This expanded role of security technologies transforms the perception of security professionals within organizations. By demonstrating clear operational benefits and ROI across departments, security practitioners reinforce their status as key contributors to business success, transcending their traditional roles.

Your Next Move

For businesses navigating this complex landscape, the integration of IT and OT, coupled with the responsible use of AI, presents both opportunities and challenges. Companies need to stay ahead of these trends, ensuring their security systems protect assets while driving operational efficiencies and contributing to the bottom line.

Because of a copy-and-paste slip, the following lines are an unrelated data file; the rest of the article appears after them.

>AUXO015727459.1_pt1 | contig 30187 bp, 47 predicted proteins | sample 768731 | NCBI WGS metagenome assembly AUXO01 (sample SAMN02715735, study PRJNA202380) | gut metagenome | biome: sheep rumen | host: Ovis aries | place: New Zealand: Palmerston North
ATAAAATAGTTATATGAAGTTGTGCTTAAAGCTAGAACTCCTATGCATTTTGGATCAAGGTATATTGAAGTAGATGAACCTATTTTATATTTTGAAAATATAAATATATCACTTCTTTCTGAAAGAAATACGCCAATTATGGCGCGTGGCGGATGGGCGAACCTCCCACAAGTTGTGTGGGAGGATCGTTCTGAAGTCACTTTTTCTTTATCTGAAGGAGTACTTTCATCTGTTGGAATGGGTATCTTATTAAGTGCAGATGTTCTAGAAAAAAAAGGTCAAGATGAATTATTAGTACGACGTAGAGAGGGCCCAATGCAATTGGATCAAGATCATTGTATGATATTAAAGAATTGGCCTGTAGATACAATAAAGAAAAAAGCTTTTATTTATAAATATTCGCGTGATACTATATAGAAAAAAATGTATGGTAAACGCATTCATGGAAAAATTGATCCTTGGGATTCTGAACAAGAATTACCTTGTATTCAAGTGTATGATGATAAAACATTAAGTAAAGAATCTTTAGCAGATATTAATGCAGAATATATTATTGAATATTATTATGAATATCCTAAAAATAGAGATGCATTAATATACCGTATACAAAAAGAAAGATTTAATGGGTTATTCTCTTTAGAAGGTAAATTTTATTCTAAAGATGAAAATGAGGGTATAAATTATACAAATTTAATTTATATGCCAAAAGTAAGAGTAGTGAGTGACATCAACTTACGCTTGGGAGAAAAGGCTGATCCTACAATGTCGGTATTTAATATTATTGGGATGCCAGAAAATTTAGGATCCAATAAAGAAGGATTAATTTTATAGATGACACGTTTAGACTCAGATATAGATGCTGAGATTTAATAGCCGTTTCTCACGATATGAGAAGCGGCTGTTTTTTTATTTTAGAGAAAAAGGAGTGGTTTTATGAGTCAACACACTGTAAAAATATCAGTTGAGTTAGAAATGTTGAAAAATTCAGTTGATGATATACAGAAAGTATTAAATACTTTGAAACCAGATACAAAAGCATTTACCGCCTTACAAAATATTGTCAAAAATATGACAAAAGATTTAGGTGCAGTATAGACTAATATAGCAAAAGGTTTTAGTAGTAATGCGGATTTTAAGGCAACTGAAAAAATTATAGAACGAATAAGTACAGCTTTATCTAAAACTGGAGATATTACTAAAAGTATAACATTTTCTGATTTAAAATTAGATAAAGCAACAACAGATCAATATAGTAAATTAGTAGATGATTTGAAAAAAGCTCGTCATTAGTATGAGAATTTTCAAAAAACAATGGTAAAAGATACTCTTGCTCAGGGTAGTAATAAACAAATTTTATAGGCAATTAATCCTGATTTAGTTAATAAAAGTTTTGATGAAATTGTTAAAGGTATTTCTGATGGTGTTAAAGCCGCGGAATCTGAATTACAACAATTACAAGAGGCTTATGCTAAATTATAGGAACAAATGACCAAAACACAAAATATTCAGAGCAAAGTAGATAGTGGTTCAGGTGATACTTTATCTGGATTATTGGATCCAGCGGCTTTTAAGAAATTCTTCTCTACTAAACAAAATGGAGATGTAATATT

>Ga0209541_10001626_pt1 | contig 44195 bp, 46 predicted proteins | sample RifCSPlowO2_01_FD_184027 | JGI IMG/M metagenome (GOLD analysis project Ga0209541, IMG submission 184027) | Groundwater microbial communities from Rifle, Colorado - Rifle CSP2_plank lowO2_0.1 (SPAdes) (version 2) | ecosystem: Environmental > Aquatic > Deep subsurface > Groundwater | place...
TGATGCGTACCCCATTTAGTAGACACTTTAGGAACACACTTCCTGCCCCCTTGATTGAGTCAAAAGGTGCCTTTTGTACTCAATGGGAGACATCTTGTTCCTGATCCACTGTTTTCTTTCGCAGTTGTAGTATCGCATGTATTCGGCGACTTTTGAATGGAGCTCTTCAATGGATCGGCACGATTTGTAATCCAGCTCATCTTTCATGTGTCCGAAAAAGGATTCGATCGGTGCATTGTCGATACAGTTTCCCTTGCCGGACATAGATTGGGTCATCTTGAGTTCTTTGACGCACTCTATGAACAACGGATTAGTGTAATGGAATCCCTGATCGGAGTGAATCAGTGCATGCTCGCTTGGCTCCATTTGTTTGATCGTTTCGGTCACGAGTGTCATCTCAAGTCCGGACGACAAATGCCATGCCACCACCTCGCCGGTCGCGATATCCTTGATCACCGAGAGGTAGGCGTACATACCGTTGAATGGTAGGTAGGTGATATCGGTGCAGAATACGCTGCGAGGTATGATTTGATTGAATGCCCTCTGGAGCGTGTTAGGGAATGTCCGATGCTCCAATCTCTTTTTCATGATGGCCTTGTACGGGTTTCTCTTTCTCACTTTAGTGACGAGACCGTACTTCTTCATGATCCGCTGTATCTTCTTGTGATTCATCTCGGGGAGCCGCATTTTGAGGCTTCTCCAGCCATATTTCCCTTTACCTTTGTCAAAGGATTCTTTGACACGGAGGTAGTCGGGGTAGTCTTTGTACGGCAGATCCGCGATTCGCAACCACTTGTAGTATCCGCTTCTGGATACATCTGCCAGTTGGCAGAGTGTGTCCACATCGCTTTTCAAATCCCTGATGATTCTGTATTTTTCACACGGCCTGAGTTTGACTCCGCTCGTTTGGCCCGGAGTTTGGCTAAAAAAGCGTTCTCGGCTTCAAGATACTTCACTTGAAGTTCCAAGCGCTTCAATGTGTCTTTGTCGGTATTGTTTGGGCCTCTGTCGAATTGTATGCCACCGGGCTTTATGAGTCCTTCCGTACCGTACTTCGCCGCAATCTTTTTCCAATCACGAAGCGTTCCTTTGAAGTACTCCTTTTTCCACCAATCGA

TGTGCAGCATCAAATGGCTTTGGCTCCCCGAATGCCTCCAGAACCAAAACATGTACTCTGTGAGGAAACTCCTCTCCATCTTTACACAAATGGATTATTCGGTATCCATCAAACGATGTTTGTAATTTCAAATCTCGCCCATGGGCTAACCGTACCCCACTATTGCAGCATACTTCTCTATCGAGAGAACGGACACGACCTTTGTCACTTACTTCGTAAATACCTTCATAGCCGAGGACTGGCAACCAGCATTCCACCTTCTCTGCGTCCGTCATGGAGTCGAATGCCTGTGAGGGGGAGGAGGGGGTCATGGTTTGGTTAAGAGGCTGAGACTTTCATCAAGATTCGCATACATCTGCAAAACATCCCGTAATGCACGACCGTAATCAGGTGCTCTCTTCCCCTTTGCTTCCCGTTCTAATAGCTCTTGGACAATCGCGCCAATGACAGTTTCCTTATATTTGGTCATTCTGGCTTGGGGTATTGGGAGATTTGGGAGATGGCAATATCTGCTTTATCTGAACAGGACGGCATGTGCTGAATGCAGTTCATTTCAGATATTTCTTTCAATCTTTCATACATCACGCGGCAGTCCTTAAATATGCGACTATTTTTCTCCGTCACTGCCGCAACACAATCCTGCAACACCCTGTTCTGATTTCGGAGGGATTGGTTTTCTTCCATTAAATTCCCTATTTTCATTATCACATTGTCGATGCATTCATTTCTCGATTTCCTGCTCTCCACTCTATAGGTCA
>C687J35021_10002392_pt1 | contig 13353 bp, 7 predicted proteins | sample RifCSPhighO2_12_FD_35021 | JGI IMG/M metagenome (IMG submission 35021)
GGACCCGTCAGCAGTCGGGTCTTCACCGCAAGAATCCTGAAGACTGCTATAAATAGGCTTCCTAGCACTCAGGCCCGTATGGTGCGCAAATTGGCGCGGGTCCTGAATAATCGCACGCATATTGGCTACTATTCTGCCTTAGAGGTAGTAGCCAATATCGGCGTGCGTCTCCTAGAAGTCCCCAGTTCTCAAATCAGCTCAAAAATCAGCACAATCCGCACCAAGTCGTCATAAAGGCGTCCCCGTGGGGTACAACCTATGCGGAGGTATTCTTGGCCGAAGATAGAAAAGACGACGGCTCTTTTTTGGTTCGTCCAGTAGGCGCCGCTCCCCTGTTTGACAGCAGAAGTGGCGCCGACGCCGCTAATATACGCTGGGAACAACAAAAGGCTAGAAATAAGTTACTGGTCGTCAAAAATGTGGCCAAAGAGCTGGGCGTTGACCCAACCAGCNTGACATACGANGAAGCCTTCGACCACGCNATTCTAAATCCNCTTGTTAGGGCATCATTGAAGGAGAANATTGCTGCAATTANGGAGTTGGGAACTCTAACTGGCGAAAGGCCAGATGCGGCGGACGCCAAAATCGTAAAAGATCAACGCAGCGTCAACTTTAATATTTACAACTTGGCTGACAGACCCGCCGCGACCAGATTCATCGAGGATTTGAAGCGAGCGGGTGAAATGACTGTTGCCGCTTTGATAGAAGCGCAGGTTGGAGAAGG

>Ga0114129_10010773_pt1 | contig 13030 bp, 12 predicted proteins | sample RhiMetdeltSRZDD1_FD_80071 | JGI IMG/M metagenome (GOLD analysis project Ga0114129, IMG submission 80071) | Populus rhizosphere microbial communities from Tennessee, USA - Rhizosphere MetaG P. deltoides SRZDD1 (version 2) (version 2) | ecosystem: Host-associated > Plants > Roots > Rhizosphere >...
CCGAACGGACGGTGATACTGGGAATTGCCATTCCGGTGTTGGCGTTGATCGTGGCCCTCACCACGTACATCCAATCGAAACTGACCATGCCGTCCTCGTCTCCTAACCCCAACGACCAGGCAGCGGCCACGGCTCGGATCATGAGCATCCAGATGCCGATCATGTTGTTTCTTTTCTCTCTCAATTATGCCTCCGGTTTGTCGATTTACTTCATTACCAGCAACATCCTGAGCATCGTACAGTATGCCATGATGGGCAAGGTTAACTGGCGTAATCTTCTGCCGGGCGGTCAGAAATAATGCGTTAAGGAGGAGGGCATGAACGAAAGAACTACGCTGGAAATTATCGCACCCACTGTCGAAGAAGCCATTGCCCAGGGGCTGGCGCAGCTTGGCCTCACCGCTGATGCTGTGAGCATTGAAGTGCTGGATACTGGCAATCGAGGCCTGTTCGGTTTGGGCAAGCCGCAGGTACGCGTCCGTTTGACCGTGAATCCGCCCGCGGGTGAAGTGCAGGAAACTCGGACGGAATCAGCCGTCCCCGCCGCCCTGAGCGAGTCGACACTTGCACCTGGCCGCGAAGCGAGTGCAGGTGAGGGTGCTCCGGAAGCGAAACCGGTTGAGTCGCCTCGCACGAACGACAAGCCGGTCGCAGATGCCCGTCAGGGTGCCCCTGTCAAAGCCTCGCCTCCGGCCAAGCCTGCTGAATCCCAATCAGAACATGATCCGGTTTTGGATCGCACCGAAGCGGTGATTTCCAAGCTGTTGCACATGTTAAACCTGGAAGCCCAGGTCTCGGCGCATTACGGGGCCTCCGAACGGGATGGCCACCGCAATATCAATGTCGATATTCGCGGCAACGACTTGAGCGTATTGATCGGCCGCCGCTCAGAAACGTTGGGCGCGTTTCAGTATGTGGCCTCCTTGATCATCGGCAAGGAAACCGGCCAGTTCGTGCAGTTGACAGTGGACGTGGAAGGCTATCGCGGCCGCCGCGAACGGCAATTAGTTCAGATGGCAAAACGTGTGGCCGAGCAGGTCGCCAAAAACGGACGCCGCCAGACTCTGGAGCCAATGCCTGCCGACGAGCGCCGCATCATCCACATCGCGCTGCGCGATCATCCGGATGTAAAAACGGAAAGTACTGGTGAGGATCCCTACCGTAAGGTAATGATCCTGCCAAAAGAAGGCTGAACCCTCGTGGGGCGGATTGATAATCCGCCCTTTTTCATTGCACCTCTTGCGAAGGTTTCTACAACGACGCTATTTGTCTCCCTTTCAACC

To adapt to these changes and leverage your security systems’ full potential, consider contacting our team at NCS. We can evaluate your current and future technology needs and help you navigate the complexities of security to enable your business’s future success.